AI for Solar Panel Defects: A Guide for Utilities

Solar panels.

Solar Panel Defects Cause Problems

Defective solar panels are a major problem for utility companies. Defects in panels can ruin solar energy production, and can often require additional maintenance which increases costs. To combat such anomalies, utilities are turning to UAV-based aerial inspection for defect identification. AI/ML can help automate this inspection and increase detection accuracy.

In this article, we will provide a guide to the types of defects in solar photovoltaic panels, methods for automatic inspection, and how the existing approaches can be improved.

Increasing Prevalence of Solar Installations

It is no secret that solar energy production continues to increase worldwide. In 2020, the International Energy Agency (IEA) reported energy generation from renewable sources grew 7%. Utility companies have driven a significant portion of this increase, as utilities often operate the largest solar installations.

Large solar installations are capable of collecting a lot of energy, but defective panels and equipment may limit the potential of an installation. For example, a defective panel with a hotspot can lead to a myriad of defects, some as extreme as fires which can affect an entire section of the installation.

The challenge with inspecting large solar farms is that manual inspection is often too slow, too expensive, or even error-prone. Solar operators need a consistent, effective, and affordable way to inspect their installation.

Automated Solar Panel Inspection

Recently, unmanned aerial vehicles (UAVs or “Drones”) have been used to conduct automatic inspection. A UAV is capable of surveying an entire solar installation in a few hours, recording high-quality video along the way.

This high-quality aerial video captured by a UAV can be processed using AI to automate quality control for solar panels. Aerial inspection is a zero-contact method to examine a large number of solar panels quickly. With the right AI algorithm, utility companies can run inspections quickly and efficiently.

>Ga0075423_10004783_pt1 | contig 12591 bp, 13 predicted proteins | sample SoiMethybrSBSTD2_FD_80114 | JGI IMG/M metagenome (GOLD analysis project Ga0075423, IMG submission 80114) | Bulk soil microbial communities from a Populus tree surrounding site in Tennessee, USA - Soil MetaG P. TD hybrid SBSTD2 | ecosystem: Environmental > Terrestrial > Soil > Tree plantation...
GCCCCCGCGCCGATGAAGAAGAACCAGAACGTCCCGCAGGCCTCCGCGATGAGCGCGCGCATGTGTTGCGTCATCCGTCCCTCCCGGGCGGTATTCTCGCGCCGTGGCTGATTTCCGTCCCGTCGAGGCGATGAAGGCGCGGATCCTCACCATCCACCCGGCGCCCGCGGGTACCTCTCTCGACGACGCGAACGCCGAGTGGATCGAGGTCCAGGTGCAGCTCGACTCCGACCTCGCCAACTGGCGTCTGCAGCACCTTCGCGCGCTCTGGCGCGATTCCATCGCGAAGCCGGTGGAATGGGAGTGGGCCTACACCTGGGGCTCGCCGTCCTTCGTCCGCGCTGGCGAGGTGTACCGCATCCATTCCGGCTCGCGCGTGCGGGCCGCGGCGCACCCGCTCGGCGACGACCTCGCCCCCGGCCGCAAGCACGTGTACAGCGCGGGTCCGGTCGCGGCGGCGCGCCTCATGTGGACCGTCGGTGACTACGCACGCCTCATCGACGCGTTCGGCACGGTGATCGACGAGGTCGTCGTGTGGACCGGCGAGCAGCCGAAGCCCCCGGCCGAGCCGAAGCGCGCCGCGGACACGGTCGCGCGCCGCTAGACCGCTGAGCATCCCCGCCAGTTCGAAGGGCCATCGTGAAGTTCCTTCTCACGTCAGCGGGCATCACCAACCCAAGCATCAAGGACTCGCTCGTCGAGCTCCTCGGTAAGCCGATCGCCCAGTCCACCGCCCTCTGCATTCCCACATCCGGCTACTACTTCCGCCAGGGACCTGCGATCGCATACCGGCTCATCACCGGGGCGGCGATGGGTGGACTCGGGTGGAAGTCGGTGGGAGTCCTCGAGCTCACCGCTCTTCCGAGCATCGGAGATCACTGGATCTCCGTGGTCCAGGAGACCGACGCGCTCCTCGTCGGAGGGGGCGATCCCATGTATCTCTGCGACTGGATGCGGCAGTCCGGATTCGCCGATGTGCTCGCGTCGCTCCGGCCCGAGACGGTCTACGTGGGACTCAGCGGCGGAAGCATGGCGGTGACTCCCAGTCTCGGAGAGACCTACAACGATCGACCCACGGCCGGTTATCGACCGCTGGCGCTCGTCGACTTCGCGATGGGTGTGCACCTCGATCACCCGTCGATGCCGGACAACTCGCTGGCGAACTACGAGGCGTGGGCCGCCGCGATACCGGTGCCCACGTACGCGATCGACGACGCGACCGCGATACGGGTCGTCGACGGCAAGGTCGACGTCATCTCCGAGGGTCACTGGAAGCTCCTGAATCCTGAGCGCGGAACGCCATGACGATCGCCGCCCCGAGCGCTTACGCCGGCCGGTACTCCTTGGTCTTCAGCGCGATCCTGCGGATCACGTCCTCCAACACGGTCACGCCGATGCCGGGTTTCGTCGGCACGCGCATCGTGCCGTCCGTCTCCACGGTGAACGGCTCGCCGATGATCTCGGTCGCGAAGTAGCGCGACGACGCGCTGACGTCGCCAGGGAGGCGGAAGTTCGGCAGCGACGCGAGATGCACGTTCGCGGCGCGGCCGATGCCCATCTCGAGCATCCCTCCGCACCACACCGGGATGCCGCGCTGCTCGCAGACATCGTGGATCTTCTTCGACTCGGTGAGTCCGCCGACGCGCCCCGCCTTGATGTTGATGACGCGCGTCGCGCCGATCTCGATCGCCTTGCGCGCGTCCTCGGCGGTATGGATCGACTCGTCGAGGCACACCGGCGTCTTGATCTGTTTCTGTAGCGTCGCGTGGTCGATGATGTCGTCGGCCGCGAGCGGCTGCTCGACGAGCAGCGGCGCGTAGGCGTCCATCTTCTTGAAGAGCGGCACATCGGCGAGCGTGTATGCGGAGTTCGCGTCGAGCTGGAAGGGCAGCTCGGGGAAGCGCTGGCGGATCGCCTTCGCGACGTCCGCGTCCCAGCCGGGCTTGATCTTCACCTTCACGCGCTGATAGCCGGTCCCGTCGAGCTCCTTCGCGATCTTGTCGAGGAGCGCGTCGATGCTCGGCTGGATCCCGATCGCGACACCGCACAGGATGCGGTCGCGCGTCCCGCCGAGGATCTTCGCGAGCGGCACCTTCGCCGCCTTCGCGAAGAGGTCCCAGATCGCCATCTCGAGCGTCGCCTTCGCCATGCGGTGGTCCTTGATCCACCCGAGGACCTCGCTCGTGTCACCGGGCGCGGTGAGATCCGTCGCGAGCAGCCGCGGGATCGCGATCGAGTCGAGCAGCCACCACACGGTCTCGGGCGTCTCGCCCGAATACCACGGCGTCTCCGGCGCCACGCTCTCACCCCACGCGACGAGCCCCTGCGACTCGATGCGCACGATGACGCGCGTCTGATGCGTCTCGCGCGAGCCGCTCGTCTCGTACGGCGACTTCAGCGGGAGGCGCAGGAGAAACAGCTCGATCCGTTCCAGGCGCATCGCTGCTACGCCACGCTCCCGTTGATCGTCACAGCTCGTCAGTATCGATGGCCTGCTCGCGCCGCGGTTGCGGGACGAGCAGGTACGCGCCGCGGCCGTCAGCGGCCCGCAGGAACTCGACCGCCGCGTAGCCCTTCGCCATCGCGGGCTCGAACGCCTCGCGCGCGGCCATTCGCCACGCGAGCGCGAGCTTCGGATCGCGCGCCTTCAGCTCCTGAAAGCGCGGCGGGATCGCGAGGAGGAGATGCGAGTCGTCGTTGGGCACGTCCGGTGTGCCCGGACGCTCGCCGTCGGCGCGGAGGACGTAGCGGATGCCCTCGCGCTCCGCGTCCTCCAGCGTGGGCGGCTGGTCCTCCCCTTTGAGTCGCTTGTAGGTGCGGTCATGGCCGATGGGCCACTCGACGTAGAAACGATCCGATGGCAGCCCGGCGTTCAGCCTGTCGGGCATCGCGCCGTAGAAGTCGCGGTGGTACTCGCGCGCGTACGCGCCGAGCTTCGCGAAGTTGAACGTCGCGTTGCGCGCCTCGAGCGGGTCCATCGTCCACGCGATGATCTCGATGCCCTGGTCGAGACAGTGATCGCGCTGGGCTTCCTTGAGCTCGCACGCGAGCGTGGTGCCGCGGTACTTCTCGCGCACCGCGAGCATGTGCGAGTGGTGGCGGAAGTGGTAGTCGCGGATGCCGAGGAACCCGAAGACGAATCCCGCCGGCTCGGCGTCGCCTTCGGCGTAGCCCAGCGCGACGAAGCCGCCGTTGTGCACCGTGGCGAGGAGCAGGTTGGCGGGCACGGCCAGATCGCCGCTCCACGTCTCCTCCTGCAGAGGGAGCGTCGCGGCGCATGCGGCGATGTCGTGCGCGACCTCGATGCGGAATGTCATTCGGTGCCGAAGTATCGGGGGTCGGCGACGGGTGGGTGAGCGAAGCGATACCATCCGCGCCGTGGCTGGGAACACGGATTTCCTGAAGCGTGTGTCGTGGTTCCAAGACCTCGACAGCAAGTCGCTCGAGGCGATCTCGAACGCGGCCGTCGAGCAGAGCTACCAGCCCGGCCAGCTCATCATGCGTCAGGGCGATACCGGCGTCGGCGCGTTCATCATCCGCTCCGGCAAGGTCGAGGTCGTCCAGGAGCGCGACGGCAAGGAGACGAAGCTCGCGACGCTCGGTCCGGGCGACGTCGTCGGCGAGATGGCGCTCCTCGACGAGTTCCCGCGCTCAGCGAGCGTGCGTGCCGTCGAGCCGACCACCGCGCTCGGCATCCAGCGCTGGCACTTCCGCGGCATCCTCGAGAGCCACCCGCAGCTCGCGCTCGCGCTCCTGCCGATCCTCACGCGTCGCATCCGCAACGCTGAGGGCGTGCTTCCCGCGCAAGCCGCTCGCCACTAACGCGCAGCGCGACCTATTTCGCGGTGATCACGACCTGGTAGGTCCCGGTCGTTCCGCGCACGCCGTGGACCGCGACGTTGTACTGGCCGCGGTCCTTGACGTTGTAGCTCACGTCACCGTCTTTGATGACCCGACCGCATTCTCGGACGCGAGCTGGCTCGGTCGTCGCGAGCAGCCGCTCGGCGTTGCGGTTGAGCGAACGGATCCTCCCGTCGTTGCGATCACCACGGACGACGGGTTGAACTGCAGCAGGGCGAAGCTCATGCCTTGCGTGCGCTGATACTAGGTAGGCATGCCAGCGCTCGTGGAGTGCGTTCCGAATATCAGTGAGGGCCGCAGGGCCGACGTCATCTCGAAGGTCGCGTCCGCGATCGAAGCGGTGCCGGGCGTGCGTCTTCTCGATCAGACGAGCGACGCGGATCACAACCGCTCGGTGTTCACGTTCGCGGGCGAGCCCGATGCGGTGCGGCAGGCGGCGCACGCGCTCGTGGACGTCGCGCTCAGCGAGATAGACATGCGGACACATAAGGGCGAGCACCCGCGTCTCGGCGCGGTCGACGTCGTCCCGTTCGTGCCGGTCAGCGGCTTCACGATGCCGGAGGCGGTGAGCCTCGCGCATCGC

Any operator knows that on-site inspections can be expensive, and that cost can be compounded by the material replacements for defective parts. Even more severe, downtime can limit the Return on Investment (ROI) for solar operators, and therefore it is of the utmost importance for operators to have a low-cost method for frequently inspecting all of their solar panels.

Types of Defects in Solar Panels

Solar panels can have several types of defects, each of which can lower the photovoltaic output (and thus ROI) of a solar installation:

  • Cracks in a Solar Cell
  • Solar Cell Oxidation
  • Disconnection of Electrical Components
  • Bird Droppings

These defects can often manifest in a hotspot, which is an area of a solar panel that does not have a photovoltaic reaction, leading to overheating. This excess heat can crack the solar cell, which is expensive in time and material for solar installation operators.

Fortunately, hotspots can be detected in aerial imagery. UAVs are often equipped with cameras in the visible (VIS) or infrared (IR) spectrum. Images taken by UAVs can be analyzed with Machine Learning to determine whether a defect is present.

Machine Learning is a Superior Approach

Several traditional approaches to defect detection have been tried in the past. These include techniques such as:

  • I-V Curve Tracing
  • Electroluminescence Imaging
  • Manual visual inspection

However, these techniques are not robust for real world deployments, nor scalable or cost-effective. Fortunately, AI and Machine Learning offers a solution: automated inspection by UAVs at low cost, with high accuracy.

Machine Learning (analogous to the technical terms of “Deep Learning” or “Convolutional Neural Network”) has been shown to outperform many conventional image processing techniques. For this reason, utility companies and academic researchers have begun investigating the potential application of machine learning for solar defect classification.

The early results are promising. Researchers from Italy found that UAV-based IR imaging identified hotspots with approximately 85% accuracy, and UAV-based VIS imaging identified defects with 70% accuracy.

Why Launch a Proof-of-Concept

If a utility company is interested in deploying AI inspection to their solar installation, the best way to get started is a proof-of-concept.

A proof-of-concept is a relatively affordable way for an electric utility company or solar farm operator to prove the Return on Investment (ROI) from AI inspection.